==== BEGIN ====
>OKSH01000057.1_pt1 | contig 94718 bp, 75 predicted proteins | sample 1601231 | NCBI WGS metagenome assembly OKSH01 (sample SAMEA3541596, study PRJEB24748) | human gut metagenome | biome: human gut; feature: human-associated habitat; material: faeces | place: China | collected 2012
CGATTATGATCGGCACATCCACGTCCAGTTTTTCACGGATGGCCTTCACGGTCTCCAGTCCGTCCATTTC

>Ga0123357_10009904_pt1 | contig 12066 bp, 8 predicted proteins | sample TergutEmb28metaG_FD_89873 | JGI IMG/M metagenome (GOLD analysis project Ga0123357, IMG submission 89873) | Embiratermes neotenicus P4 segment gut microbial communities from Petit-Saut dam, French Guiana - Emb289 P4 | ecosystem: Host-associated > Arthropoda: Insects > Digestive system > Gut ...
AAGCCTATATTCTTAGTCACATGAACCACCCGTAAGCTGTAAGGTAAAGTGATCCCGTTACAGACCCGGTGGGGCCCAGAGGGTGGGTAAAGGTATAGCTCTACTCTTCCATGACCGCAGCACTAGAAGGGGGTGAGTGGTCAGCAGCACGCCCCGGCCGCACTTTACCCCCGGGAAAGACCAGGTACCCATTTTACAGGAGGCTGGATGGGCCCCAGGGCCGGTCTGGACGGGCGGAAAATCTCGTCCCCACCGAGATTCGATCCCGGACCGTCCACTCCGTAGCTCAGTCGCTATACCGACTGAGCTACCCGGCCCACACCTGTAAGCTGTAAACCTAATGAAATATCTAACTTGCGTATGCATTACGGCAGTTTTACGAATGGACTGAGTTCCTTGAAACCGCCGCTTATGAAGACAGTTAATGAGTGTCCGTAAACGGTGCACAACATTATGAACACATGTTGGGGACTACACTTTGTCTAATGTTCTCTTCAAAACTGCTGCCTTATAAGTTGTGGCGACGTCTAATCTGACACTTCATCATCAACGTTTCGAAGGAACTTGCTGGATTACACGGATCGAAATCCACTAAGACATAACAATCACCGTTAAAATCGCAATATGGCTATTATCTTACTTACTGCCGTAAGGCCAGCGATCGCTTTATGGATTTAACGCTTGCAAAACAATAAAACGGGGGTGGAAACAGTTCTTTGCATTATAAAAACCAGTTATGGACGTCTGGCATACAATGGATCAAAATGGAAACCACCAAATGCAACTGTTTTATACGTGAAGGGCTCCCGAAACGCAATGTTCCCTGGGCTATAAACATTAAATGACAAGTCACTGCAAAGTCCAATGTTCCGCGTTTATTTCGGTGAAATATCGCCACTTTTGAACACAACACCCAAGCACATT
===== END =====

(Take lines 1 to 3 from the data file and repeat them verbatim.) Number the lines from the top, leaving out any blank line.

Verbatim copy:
>OKSH01000057.1_pt1 | contig 94718 bp, 75 predicted proteins | sample 1601231 | NCBI WGS metagenome assembly OKSH01 (sample SAMEA3541596, study PRJEB24748) | human gut metagenome | biome: human gut; feature: human-associated habitat; material: faeces | place: China | collected 2012
CGATTATGATCGGCACATCCACGTCCAGTTTTTCACGGATGGCCTTCACGGTCTCCAGTCCGTCCATTTC

>Ga0123357_10009904_pt1 | contig 12066 bp, 8 predicted proteins | sample TergutEmb28metaG_FD_89873 | JGI IMG/M metagenome (GOLD analysis project Ga0123357, IMG submission 89873) | Embiratermes neotenicus P4 segment gut microbial communities from Petit-Saut dam, French Guiana - Emb289 P4 | ecosystem: Host-associated > Arthropoda: Insects > Digestive system > Gut ...